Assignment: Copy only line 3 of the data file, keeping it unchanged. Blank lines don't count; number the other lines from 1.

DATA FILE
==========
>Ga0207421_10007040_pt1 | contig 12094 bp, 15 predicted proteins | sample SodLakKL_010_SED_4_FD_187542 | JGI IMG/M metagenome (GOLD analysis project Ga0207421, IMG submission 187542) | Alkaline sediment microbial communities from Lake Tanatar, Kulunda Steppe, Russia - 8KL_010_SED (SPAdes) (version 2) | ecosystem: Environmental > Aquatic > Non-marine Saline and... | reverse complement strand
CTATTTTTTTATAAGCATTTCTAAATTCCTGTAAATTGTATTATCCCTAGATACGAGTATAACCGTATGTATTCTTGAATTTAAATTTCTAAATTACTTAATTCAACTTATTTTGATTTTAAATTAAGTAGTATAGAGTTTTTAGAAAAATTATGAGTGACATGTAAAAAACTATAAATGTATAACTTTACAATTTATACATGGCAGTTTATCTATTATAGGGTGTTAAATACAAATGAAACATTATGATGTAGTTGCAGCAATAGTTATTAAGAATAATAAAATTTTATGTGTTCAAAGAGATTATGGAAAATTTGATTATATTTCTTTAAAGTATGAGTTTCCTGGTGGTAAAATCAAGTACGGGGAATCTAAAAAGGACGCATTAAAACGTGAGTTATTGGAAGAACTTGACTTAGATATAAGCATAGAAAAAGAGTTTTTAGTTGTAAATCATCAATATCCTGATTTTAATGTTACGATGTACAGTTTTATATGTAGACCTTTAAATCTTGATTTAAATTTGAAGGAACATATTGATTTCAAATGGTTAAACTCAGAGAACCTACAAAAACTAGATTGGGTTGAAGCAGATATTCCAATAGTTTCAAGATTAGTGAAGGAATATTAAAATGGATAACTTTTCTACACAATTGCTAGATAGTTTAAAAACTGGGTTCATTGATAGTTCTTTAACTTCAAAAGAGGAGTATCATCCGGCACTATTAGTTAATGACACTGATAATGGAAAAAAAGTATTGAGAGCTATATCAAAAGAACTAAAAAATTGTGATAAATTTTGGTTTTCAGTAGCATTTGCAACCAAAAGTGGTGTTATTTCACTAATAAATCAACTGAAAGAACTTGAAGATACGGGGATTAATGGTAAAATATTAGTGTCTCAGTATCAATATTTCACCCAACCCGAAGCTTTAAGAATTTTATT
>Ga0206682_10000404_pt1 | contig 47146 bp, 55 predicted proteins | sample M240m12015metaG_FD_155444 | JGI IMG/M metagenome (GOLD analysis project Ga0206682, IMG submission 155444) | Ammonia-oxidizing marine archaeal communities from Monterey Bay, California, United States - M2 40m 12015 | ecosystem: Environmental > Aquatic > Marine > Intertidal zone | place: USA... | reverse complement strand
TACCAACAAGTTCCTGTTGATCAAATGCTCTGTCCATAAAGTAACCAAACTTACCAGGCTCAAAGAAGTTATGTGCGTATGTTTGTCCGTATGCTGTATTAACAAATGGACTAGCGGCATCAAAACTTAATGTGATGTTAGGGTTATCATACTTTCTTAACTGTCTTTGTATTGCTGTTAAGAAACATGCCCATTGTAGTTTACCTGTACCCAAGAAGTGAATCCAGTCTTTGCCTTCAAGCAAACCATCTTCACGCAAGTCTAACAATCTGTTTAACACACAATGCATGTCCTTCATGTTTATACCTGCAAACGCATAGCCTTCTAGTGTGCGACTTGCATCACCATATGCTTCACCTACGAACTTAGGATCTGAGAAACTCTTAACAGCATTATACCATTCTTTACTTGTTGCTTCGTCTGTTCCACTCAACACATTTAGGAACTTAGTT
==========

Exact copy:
>Ga0206682_10000404_pt1 | contig 47146 bp, 55 predicted proteins | sample M240m12015metaG_FD_155444 | JGI IMG/M metagenome (GOLD analysis project Ga0206682, IMG submission 155444) | Ammonia-oxidizing marine archaeal communities from Monterey Bay, California, United States - M2 40m 12015 | ecosystem: Environmental > Aquatic > Marine > Intertidal zone | place: USA... | reverse complement strand